Brand building through storytelling

Stories by Rona

The walking life

It started years ago as a multi-tasking move. With one brisk daily walk to work, I could turn my commute into a fitness program. No more jostling for space on crowded subway cars, no more sprints to the gym between meetings. Come to think of it, maybe I wouldn’t need the gym at all (no more annual fees). What a plan!

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A fine funeral

Way back before anyone I knew had died, I cringed at the very thought of funerals. I pictured dark rooms, fussy floral arrangements, ministers droning pieties about people they’d never even met. I’ve since discovered that a funeral can be rich in potential—for creativity, for celebration, for a deepened connection with the world. And I’ve developed a few rough working principles about the elements of life’s most underrated ritual.

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Five years old and smitten by love

Adults belittlingly call it “puppy love.” But there’s nothing trivial about the tenderness of children’s first longings for each other, or the anguish of their first heartbreaks. That’s what I learned from the five-year-old boy who named his doll Rona after me.

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A word of advice

At the bottom of my purse lies a battered leather case containing a fistful of cards from people with corner-office titles: Executive Producer of This, Senior Vice-President of That, Grand Poo-Bah of Whatever. My favourite card puts them all to shame. It belongs to a much older woman who announces her well-earned role in life with one authoritative word: “Advice.”

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My Broadway Debut

At 12 I dreamed of winning the National Spelling Bee, but I went down to ignominious defeat in my Grade 6 class. I cried all the way home and later told the sad tale on my first date with my husband. Then I got a chance to appear on Broadway as an audience volunteer in The 25th Annual Putnam County Spelling Bee. Good-bye, orthographic angst!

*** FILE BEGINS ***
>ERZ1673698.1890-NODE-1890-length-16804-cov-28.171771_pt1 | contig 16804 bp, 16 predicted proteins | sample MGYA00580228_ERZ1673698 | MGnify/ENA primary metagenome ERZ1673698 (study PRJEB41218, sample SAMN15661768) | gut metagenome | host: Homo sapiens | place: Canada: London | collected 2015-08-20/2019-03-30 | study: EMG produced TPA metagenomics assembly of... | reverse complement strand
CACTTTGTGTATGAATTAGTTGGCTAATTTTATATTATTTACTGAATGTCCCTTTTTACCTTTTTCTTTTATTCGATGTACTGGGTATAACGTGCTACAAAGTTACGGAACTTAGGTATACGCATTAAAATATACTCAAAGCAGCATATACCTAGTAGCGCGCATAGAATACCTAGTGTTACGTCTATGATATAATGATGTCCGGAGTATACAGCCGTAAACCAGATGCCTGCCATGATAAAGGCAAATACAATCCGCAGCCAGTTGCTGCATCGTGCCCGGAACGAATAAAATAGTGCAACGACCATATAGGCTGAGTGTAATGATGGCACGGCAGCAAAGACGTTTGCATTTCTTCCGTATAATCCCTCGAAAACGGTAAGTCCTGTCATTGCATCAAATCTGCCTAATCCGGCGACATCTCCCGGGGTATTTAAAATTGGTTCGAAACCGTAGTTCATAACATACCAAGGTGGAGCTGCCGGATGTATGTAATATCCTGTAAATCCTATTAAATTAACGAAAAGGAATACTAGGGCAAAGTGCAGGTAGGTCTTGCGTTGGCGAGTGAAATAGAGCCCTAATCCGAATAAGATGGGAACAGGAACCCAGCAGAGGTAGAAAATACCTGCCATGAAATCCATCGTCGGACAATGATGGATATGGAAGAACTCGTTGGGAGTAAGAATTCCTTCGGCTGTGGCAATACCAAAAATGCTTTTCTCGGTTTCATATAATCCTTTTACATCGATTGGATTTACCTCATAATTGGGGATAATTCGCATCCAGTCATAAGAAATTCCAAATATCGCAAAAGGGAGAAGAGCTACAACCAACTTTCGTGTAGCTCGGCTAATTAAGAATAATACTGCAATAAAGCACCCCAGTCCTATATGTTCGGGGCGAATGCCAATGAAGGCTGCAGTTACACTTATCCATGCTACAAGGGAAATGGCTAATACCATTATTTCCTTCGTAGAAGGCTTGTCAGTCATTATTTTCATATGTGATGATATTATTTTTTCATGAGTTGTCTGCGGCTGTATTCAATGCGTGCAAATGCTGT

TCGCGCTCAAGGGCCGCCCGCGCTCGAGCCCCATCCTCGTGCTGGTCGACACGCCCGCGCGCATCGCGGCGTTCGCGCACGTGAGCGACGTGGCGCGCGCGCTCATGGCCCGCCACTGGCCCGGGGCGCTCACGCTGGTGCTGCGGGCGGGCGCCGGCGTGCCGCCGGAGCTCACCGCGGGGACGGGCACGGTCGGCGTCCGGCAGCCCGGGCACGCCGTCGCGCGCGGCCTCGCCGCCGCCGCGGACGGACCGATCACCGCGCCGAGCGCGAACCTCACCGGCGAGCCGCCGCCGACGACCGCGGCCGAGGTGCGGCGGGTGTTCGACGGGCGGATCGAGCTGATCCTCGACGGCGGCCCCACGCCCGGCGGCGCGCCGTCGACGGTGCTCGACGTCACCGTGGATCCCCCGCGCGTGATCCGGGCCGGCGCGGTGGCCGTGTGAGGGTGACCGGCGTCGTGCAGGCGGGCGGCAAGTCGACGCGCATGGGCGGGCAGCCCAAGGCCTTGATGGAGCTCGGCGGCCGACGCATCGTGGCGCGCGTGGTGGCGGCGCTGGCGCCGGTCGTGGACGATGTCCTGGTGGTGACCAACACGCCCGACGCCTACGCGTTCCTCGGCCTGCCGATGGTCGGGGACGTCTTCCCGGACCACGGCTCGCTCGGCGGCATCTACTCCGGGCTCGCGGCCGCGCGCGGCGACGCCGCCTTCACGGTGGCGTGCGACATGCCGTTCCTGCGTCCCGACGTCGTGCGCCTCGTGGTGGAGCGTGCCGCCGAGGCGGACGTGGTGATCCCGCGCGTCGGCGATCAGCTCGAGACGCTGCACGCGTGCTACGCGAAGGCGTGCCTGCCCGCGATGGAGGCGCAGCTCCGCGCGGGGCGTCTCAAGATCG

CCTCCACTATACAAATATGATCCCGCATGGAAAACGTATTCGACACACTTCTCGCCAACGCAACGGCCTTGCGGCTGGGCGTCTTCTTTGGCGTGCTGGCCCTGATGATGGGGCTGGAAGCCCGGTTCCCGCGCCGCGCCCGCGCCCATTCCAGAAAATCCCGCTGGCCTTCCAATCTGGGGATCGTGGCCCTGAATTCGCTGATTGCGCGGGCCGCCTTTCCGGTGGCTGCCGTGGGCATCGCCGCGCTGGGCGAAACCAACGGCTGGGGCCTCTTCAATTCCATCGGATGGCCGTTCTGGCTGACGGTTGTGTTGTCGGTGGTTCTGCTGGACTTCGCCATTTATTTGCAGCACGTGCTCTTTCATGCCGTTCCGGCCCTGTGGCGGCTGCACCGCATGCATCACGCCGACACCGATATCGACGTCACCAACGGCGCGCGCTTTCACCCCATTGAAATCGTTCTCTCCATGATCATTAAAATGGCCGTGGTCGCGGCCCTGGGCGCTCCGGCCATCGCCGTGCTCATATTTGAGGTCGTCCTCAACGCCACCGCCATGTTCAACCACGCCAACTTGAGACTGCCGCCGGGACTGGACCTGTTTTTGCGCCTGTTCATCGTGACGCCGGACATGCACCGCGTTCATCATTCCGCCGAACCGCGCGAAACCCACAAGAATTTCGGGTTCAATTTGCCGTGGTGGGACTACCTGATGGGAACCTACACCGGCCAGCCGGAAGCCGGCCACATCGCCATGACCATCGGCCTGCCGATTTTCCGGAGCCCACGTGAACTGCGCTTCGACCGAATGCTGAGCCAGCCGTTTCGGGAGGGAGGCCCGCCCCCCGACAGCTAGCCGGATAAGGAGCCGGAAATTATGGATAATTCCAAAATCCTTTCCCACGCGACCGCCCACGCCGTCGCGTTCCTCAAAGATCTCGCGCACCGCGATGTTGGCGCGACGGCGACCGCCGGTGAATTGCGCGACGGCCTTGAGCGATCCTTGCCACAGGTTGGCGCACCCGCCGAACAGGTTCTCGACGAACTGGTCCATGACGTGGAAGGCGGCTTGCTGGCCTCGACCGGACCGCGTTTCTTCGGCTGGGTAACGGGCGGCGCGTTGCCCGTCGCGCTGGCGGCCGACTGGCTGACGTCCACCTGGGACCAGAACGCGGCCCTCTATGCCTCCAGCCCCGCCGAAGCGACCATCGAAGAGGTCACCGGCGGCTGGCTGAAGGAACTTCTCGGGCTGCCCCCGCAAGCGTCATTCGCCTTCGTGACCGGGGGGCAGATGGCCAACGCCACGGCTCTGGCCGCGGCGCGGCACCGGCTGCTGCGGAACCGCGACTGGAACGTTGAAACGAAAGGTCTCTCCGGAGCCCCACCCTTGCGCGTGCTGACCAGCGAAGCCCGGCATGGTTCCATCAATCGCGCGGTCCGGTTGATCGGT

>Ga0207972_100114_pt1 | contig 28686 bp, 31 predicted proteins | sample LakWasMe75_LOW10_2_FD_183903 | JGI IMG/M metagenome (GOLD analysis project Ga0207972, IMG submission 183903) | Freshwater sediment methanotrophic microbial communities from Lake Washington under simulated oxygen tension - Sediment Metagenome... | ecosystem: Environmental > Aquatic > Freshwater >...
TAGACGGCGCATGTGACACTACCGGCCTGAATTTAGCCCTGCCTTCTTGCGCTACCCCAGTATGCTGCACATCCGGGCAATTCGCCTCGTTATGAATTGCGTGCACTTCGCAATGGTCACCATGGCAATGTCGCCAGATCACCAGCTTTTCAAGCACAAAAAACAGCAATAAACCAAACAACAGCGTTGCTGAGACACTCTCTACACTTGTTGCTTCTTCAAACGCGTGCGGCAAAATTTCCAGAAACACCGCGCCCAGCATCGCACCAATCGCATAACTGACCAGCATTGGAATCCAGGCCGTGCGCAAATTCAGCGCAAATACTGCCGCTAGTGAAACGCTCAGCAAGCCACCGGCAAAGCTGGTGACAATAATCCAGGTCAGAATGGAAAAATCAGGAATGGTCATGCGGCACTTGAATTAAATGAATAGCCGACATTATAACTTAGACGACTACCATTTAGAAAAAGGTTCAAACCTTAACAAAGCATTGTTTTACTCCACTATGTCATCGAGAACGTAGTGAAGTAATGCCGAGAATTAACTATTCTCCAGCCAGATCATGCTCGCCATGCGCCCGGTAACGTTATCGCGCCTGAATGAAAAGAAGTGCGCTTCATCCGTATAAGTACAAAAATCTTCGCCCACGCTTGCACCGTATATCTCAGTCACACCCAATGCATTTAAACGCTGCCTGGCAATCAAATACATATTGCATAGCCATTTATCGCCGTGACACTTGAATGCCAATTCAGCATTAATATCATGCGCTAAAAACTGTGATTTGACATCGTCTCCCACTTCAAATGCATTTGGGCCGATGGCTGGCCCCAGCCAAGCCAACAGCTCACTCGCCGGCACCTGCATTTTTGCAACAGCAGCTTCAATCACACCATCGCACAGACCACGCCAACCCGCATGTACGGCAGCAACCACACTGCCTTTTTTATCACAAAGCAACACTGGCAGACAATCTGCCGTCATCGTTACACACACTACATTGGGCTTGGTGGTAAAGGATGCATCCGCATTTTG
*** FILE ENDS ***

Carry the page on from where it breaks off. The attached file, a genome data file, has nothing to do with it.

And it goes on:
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Hats of my life

My mother died nearly 13 years ago, but for a fleeting second recently I could have sworn I saw her striding by—a gray-haired woman in a chiffon scarf, a billowing black raincoat and her signature touch, a broad-brimmed hat worn at just the right angle. It was my own reflection, proof that after a lifetime of doing things my way (which once included going bare-headed in heat waves and blizzards), I’m not all that different from my mother.

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Paper Flowers

This story, written when I was 15, was published in Ladies’ Home Journal in October, 1965, where it kept company with “What Americans Expect from Robert Kennedy.” A mortifying sidebar identified me as a “prodigy” who “sang in seven languages at a year and a half and, at three, composed what her mother…calls ‘shapely little narratives.’ The story was later cited in the annual Best Short Stories anthology edited by Martha Foley.

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Don’t call me dear!

My friends and I used to seethe when grizzled tradesmen called us “dear” and our husbands “Mr. So-and-so.” We vowed our kids’ generation would banish sexism once and for all. Too bad we didn’t take a stand against ageism. Now that we’re old enough to pay for attentive service, we’re getting “dears,” “sweeties” and “young ladies” from people young enough to be our children. This kind of faux endearment has a name: elderspeak. And the time to stop it is now.

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My first love

Robbie and I were five years old when he named his doll Rona after me. We were going to get married someday. Relationships like ours are belittlingly called “puppy love,” yet there’s nothing trivial or cute about the tenderness of children’s first longings for each other or the anguish of their first heartbreaks.

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Mothers and mentors

Why every young woman needs a wise female friend to cheer her on—someone who never worried about her report card or grounded her for missing curfew.

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